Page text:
There are some people and things which have passionate followings that border on cults. Objects of cults, in alphabetical order of course, could include The Beatles, Justin Bieber, Blackberries, Cabbage Patch Dolls, Elvis, Hula Hoops and Twitter.
The cult I have had most experience with, and am a life member of, is the Westies. No, not the cute dog, the West Highland terrier, but the VW Type 2 camper.
The pop-top Westies are not motor homes. They are just versatile, compact, all-purpose vehicles that moonlight as campers on weekends and during summer holidays. However, our 1973 Westfalia enjoyed a nine-month sabbatical in Europe and North Africa, when there were just the two of us.
What liberty that vehicle provided! For nine months we slept in the same bed every night, but in a different place almost every day. We parked on hilltops, deserted beaches, beside mountain streams, next to airport runways, first in line for the next morning’s ferry, deep in shady forests, within sight of Roman ruins or in the middle of a desert, miles from the nearest roadway.
We once attempted to ford a river in Tunisia. Some French-speaking construction workers were nearby, constructing a replacement bridge for one that had been washed out by a flood. They had told us we ‘may’ cross; I thought they meant we ‘could’.
We couldn’t. One foot of murky water swamped the floor. It took a several-mile tow by an obliging dump truck before the engine was finally coerced to start.
For the next week the engine was difficult to start and ran rough. Finally, it just gave up in Italy. It had to be piggy-backed to the nearest VW dealer. As the rear end was hoisted into the air, a cascade of muddy water poured out of the engine compartment.
The alarmed mechanic and service manager looked at us as if we had an explanation. I mimicked their inquiring gaze, as if it was they who should have an answer. The only response I could muster was “No comprende!”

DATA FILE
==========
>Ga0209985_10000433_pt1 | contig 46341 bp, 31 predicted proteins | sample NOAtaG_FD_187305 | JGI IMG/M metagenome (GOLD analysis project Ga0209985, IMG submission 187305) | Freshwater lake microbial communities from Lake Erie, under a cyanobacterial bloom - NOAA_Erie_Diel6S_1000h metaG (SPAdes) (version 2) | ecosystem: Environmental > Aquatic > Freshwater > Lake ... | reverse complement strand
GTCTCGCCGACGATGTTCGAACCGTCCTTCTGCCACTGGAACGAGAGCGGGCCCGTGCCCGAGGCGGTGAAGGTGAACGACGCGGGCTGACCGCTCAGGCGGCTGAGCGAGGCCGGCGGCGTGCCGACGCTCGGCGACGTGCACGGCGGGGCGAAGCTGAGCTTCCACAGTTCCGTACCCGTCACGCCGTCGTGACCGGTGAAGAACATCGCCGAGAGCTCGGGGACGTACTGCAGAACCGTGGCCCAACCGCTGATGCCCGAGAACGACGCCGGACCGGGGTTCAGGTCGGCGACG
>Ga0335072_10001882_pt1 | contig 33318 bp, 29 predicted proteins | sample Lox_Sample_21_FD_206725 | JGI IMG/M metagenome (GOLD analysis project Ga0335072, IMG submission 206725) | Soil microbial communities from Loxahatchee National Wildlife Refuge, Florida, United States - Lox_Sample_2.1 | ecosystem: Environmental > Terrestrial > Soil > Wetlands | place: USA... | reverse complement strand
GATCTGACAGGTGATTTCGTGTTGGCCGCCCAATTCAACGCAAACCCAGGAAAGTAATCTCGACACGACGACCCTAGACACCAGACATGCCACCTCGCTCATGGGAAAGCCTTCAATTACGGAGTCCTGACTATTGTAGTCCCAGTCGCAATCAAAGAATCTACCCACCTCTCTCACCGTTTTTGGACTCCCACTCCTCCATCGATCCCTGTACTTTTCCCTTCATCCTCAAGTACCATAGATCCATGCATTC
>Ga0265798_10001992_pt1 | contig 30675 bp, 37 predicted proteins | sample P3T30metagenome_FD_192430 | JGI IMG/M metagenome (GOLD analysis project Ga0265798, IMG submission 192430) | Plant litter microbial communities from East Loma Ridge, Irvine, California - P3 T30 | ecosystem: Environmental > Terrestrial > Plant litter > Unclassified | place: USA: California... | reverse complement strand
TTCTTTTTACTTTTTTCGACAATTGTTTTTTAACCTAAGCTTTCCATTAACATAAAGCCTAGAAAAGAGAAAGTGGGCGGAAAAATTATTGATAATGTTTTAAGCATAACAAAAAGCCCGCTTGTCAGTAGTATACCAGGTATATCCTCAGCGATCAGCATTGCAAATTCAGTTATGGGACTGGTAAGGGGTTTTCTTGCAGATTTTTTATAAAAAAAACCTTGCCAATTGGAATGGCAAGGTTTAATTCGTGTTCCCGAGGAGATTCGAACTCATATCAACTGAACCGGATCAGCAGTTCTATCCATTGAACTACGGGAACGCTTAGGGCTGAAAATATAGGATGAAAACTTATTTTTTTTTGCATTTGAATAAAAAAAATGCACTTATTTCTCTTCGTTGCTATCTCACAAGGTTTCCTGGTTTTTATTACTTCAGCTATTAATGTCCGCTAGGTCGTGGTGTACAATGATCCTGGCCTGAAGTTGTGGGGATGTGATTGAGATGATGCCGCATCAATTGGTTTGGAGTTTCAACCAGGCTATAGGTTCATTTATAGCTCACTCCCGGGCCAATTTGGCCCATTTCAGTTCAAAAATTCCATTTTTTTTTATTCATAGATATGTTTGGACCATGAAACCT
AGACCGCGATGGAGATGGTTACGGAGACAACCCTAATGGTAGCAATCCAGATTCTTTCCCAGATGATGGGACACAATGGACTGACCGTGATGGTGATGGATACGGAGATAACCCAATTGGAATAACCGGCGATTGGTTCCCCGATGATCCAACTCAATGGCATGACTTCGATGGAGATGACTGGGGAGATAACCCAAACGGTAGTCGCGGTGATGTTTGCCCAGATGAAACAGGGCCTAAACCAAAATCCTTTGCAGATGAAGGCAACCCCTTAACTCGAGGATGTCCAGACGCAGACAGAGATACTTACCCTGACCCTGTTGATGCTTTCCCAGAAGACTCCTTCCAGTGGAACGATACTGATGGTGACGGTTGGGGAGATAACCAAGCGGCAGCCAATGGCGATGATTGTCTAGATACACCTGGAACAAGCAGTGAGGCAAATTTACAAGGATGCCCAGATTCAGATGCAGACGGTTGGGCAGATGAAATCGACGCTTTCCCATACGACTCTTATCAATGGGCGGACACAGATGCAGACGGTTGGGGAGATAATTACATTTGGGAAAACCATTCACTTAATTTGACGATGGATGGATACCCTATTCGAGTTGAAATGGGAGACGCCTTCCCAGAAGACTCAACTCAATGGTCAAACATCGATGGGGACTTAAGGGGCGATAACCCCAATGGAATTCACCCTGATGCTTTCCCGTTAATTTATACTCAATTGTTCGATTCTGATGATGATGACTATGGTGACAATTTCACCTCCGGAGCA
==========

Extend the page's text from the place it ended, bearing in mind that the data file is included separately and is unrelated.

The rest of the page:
After several hours of maintenance, we were sent on our way. As if it were a secret ceremony, our copy of the bill was ripped up, wordlessly but reluctantly proclaiming, “No charge, it’s under warranty.”
Another misadventure: because our supply of propane, fresh food and water was depleted, we had to interrupt our idyllic week on a deserted beach on Spain’s Costa del Sol. We set off for a drive to la Linea, the village that shelters in the afternoon shadow of Gibraltar.
The 1600 cc engine of the van is adequate, but not sufficient for drag racing Corvettes or Ferraris. However, on this run I noticed the acceleration was turtle-ish and the ambient noise level was as if we were trying to outrace a P-51 Mustang on takeoff. We couldn’t get it up to highway speed. An impatient line of honking vehicles followed us.
I pulled onto the narrow shoulder to let them by and to try to locate the problem. There was no problem with the engine; I had driven off with the ‘pop-top’ still popped! It was acting like the drag chute of an F-104 Starfighter.
During the next dozen years back home, it served as our main vehicle. Gradually we accumulated three children, a dog and a cat, but the Westy still met our transportation needs.